Tandoori Nights (1985– )
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Episode complete credited cast:
Jimmy Sharma
Tariq Yunus ...
Andrew Johnson ...
Badi Uzzaman ...
Rashid Karapiet ...
Gupta (as Rashid Karrapiet)
Alan Belk ...
Tapan Ghosh ...
Roly Lamas ...
Ishaq Bux ...
Hansa Mia
Angela Browne ...


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Release Date:

4 July 1985 (UK)  »

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Farrukh Dhondy kicking off 1980's series with a good first episode
27 August 2010 | by See all my reviews

The plot of this is that Saeed Jafarey is the widowed owner of an Indian restaurant, The Jewel in The Crown, in London's East End. He is Punjabi and lives with his mother (Zohra Segal) and two daughters (one who is Rita Wolf of Beautiful Launderette fame). The older daughter is a socialist lawyer who runs the local community legal advice centre and the younger (Wolf) is a gobby college girl.

The chef of the restaurant is an oddball Bangladeshi, named Alaudin. He has entrusted the hiring of new staff to Alaudin, as his old staff have mutinied (which leaves the superior Punjabi Jafarey to say 'you can never trust a Bangladeshi') and decided to open up a new restaurant, The Far Pavillions (you get the literary joke)- and Alaudin is using nepotism to fill it with family relations (a funny old guy who suddenly becomes a wine waiter- joke is being Bangladeshi he is a teetotal Muslim) and also a young man who is obsessed with Rita Wolf, Saeed's daughter.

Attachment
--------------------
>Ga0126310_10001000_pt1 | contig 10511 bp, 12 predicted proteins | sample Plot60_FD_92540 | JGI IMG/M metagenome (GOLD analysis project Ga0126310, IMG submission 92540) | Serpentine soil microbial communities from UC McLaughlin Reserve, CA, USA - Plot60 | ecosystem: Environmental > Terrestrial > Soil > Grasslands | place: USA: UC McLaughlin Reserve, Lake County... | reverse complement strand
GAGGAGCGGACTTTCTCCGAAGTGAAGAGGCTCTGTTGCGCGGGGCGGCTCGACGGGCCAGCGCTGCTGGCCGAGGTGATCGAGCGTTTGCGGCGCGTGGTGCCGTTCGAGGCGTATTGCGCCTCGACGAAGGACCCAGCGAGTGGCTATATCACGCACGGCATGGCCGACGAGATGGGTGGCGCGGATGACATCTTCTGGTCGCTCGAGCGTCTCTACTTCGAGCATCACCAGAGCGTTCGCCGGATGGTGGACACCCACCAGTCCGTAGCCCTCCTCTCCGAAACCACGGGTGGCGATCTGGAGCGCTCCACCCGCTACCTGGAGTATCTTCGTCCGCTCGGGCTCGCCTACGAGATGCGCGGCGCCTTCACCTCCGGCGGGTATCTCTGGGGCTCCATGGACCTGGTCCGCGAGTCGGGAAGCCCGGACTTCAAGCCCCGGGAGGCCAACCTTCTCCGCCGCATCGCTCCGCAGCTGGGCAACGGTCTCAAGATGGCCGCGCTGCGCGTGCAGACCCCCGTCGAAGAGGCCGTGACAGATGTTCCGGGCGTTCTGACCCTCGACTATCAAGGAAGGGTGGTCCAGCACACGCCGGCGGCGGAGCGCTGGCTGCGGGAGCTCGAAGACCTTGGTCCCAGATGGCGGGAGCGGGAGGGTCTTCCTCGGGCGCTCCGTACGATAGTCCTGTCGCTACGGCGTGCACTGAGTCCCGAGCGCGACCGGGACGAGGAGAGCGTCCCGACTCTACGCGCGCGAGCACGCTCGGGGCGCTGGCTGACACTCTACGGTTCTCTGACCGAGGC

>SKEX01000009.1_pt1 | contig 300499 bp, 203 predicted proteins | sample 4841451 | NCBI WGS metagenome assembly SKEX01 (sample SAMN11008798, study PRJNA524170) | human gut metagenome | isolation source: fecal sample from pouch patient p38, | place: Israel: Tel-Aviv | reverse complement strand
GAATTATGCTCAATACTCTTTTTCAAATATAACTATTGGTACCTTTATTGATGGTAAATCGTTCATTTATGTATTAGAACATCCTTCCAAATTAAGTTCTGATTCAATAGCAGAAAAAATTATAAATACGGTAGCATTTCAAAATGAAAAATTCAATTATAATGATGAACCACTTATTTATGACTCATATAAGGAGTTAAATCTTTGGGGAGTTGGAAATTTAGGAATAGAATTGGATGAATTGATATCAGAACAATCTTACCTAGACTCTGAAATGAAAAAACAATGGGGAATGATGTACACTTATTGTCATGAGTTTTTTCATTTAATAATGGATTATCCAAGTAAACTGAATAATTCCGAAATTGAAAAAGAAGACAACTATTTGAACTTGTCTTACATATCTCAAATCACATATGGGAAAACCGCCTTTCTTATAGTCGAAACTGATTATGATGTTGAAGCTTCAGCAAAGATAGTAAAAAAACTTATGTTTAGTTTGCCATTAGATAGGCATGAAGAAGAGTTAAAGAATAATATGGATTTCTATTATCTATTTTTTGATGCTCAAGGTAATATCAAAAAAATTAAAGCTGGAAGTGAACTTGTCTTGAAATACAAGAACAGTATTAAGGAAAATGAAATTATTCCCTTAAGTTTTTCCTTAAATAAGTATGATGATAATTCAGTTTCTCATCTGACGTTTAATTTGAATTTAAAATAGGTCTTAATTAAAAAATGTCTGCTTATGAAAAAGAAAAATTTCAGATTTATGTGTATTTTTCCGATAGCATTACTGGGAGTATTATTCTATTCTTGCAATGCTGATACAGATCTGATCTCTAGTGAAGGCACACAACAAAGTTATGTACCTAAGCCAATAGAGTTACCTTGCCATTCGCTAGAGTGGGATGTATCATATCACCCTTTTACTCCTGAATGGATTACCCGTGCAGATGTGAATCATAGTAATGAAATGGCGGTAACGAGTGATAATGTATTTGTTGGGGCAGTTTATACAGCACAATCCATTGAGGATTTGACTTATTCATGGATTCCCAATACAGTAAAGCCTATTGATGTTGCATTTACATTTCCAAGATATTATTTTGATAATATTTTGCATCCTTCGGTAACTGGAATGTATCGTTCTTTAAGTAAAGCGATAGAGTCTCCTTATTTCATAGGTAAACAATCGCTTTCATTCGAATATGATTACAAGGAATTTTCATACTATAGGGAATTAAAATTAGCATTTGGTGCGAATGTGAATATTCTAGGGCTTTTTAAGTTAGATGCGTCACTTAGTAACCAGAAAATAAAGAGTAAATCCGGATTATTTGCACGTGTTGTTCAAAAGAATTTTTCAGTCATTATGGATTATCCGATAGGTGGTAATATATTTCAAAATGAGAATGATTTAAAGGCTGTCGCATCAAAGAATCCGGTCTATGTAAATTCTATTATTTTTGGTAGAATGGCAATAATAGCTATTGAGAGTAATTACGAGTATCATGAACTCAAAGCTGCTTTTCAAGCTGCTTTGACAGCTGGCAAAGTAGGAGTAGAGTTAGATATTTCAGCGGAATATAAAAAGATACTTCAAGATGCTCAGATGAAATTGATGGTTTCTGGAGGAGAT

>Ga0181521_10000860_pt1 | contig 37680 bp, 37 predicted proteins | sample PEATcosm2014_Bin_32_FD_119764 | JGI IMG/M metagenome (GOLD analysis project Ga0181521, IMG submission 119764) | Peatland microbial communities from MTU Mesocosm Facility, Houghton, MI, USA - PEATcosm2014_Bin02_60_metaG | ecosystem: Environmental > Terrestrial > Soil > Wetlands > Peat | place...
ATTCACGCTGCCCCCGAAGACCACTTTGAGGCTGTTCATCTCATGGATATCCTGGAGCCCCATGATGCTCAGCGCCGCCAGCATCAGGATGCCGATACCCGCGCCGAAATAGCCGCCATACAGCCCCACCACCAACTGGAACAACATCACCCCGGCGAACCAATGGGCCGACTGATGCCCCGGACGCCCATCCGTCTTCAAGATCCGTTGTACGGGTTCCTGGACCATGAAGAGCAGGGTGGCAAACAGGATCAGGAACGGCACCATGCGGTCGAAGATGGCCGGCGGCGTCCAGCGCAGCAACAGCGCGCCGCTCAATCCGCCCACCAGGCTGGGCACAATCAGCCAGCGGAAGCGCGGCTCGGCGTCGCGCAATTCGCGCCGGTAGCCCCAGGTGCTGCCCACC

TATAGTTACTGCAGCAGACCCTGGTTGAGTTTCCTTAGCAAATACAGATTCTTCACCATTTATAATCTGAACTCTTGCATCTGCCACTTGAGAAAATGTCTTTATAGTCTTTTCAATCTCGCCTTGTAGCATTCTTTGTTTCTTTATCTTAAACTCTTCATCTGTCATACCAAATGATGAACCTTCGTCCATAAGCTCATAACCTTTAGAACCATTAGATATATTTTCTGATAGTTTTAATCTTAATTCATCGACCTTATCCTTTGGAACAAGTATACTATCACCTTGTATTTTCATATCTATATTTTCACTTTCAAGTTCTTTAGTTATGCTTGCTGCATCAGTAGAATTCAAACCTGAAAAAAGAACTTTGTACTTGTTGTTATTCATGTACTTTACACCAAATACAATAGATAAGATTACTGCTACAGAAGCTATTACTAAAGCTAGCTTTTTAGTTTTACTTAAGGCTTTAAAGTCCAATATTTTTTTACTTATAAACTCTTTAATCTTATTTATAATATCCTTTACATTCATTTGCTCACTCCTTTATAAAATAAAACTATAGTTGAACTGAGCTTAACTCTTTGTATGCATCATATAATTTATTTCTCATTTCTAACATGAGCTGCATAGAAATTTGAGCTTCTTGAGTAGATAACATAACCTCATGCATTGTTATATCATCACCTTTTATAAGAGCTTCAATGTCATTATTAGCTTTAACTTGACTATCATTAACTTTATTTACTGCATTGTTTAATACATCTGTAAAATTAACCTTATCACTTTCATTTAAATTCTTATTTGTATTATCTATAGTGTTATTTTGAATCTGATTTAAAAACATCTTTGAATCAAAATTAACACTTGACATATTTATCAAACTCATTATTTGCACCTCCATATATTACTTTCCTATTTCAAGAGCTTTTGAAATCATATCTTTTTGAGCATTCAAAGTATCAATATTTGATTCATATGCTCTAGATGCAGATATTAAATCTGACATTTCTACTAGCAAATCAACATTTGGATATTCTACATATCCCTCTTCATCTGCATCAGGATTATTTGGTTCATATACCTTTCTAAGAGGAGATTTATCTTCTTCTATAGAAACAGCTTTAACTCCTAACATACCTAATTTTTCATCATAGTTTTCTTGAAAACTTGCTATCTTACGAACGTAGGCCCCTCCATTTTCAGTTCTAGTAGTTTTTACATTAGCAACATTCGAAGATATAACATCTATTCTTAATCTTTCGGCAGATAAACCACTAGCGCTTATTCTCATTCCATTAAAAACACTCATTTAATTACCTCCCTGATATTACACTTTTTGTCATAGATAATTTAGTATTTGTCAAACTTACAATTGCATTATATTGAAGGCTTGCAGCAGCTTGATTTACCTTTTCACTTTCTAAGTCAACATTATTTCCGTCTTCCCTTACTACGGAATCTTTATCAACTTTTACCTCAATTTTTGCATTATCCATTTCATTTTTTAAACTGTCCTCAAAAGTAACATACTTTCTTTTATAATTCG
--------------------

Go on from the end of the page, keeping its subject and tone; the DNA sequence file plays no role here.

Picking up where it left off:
But she has her own problems with Jafarey's new squeeze, a white lady who Jafarey invites to the restaurant- however everyone is surprised with the white lady's reaction to the restaurant! Overall, I found this a sharp, well-written (with a few cracking lines), humorous traditional British Sit-com with an ethnic twist- a good first episode- everyone clearly feels a bit new and unsure of what they're doing but work well to get over this. Saeed Jafarey is, as ever, superb, and the playing in general is good. Also Jafarey's problems with an old man who, despite all his qualifications and previous status, cannot find a job (and has clearly cracked over his failure to land a job even as a waiter!) lend the mordant air to this sit-com which is so prevalent to British sit-coms, and which makes them in my view quite special.

On a last note, this was directed by Jon Amiel around the same time as his masterpiece, The Singing Detective.

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